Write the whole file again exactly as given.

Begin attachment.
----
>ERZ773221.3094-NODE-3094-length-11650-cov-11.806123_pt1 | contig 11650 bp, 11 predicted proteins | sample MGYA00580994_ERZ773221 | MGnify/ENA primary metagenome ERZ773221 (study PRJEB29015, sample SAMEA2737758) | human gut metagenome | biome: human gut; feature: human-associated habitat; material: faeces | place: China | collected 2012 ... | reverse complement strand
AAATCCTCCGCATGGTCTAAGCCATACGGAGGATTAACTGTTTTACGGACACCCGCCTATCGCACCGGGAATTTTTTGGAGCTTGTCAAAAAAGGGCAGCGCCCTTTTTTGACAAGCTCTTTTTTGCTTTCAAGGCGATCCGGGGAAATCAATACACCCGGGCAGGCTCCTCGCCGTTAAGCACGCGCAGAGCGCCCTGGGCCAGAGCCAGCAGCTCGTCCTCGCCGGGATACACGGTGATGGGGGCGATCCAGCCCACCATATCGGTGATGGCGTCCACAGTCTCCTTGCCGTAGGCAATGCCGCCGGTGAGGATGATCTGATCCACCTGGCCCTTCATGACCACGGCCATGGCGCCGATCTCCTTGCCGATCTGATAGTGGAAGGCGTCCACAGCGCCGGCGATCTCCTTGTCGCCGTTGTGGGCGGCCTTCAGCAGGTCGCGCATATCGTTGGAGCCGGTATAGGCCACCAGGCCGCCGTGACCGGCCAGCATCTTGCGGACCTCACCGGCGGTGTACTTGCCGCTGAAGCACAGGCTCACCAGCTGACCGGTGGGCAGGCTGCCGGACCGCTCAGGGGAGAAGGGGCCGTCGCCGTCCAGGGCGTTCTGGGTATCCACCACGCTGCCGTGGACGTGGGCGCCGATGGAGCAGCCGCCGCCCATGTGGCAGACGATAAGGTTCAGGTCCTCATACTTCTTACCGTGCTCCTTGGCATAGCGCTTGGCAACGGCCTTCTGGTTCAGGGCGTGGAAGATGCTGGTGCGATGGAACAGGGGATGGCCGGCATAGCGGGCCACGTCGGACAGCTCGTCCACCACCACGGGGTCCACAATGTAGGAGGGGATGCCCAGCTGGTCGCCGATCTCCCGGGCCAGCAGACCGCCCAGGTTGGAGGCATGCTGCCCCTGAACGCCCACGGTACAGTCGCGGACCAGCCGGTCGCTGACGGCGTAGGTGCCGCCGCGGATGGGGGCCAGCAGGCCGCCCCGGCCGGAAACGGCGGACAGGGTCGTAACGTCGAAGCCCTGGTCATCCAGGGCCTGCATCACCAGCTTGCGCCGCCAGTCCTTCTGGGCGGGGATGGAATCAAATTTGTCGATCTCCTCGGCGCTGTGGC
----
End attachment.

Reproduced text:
>ERZ773221.3094-NODE-3094-length-11650-cov-11.806123_pt1 | contig 11650 bp, 11 predicted proteins | sample MGYA00580994_ERZ773221 | MGnify/ENA primary metagenome ERZ773221 (study PRJEB29015, sample SAMEA2737758) | human gut metagenome | biome: human gut; feature: human-associated habitat; material: faeces | place: China | collected 2012 ... | reverse complement strand
AAATCCTCCGCATGGTCTAAGCCATACGGAGGATTAACTGTTTTACGGACACCCGCCTATCGCACCGGGAATTTTTTGGAGCTTGTCAAAAAAGGGCAGCGCCCTTTTTTGACAAGCTCTTTTTTGCTTTCAAGGCGATCCGGGGAAATCAATACACCCGGGCAGGCTCCTCGCCGTTAAGCACGCGCAGAGCGCCCTGGGCCAGAGCCAGCAGCTCGTCCTCGCCGGGATACACGGTGATGGGGGCGATCCAGCCCACCATATCGGTGATGGCGTCCACAGTCTCCTTGCCGTAGGCAATGCCGCCGGTGAGGATGATCTGATCCACCTGGCCCTTCATGACCACGGCCATGGCGCCGATCTCCTTGCCGATCTGATAGTGGAAGGCGTCCACAGCGCCGGCGATCTCCTTGTCGCCGTTGTGGGCGGCCTTCAGCAGGTCGCGCATATCGTTGGAGCCGGTATAGGCCACCAGGCCGCCGTGACCGGCCAGCATCTTGCGGACCTCACCGGCGGTGTACTTGCCGCTGAAGCACAGGCTCACCAGCTGACCGGTGGGCAGGCTGCCGGACCGCTCAGGGGAGAAGGGGCCGTCGCCGTCCAGGGCGTTCTGGGTATCCACCACGCTGCCGTGGACGTGGGCGCCGATGGAGCAGCCGCCGCCCATGTGGCAGACGATAAGGTTCAGGTCCTCATACTTCTTACCGTGCTCCTTGGCATAGCGCTTGGCAACGGCCTTCTGGTTCAGGGCGTGGAAGATGCTGGTGCGATGGAACAGGGGATGGCCGGCATAGCGGGCCACGTCGGACAGCTCGTCCACCACCACGGGGTCCACAATGTAGGAGGGGATGCCCAGCTGGTCGCCGATCTCCCGGGCCAGCAGACCGCCCAGGTTGGAGGCATGCTGCCCCTGAACGCCCACGGTACAGTCGCGGACCAGCCGGTCGCTGACGGCGTAGGTGCCGCCGCGGATGGGGGCCAGCAGGCCGCCCCGGCCGGAAACGGCGGACAGGGTCGTAACGTCGAAGCCCTGGTCATCCAGGGCCTGCATCACCAGCTTGCGCCGCCAGTCCTTCTGGGCGGGGATGGAATCAAATTTGTCGATCTCCTCGGCGCTGTGGC